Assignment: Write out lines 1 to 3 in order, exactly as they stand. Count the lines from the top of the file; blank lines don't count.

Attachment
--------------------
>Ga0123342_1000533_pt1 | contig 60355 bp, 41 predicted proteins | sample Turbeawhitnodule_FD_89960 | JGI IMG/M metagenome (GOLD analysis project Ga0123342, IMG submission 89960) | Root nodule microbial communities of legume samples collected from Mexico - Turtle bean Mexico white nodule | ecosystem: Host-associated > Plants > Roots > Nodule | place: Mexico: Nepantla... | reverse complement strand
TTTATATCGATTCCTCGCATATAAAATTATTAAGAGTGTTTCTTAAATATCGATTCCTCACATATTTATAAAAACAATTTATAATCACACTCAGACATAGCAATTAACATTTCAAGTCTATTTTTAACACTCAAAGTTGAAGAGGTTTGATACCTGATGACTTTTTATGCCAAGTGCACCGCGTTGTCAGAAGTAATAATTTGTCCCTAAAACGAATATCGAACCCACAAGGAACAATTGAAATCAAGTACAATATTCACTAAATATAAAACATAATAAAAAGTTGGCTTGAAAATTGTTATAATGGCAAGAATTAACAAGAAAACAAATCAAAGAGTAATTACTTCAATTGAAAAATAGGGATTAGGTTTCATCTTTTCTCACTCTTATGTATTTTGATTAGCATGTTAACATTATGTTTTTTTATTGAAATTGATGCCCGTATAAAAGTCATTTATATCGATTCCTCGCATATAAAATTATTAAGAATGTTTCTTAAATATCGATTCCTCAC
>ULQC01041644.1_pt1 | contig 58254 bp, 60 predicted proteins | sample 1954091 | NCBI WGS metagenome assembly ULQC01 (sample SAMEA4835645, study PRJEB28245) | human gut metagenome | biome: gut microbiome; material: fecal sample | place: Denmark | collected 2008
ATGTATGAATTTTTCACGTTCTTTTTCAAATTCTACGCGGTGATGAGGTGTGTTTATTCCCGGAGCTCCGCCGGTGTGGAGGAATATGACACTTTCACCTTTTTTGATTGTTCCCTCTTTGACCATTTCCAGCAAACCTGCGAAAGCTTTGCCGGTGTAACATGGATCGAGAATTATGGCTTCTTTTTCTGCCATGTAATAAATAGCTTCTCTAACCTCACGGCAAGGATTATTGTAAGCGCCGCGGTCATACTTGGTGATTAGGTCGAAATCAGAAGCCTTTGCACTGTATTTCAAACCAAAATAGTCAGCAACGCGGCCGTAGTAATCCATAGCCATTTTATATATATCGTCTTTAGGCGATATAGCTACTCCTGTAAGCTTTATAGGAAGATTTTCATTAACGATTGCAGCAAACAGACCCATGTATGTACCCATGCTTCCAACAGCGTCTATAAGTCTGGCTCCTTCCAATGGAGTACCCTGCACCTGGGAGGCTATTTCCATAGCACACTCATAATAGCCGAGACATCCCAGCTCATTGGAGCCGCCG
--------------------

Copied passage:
>Ga0123342_1000533_pt1 | contig 60355 bp, 41 predicted proteins | sample Turbeawhitnodule_FD_89960 | JGI IMG/M metagenome (GOLD analysis project Ga0123342, IMG submission 89960) | Root nodule microbial communities of legume samples collected from Mexico - Turtle bean Mexico white nodule | ecosystem: Host-associated > Plants > Roots > Nodule | place: Mexico: Nepantla... | reverse complement strand
TTTATATCGATTCCTCGCATATAAAATTATTAAGAGTGTTTCTTAAATATCGATTCCTCACATATTTATAAAAACAATTTATAATCACACTCAGACATAGCAATTAACATTTCAAGTCTATTTTTAACACTCAAAGTTGAAGAGGTTTGATACCTGATGACTTTTTATGCCAAGTGCACCGCGTTGTCAGAAGTAATAATTTGTCCCTAAAACGAATATCGAACCCACAAGGAACAATTGAAATCAAGTACAATATTCACTAAATATAAAACATAATAAAAAGTTGGCTTGAAAATTGTTATAATGGCAAGAATTAACAAGAAAACAAATCAAAGAGTAATTACTTCAATTGAAAAATAGGGATTAGGTTTCATCTTTTCTCACTCTTATGTATTTTGATTAGCATGTTAACATTATGTTTTTTTATTGAAATTGATGCCCGTATAAAAGTCATTTATATCGATTCCTCGCATATAAAATTATTAAGAATGTTTCTTAAATATCGATTCCTCAC
>ULQC01041644.1_pt1 | contig 58254 bp, 60 predicted proteins | sample 1954091 | NCBI WGS metagenome assembly ULQC01 (sample SAMEA4835645, study PRJEB28245) | human gut metagenome | biome: gut microbiome; material: fecal sample | place: Denmark | collected 2008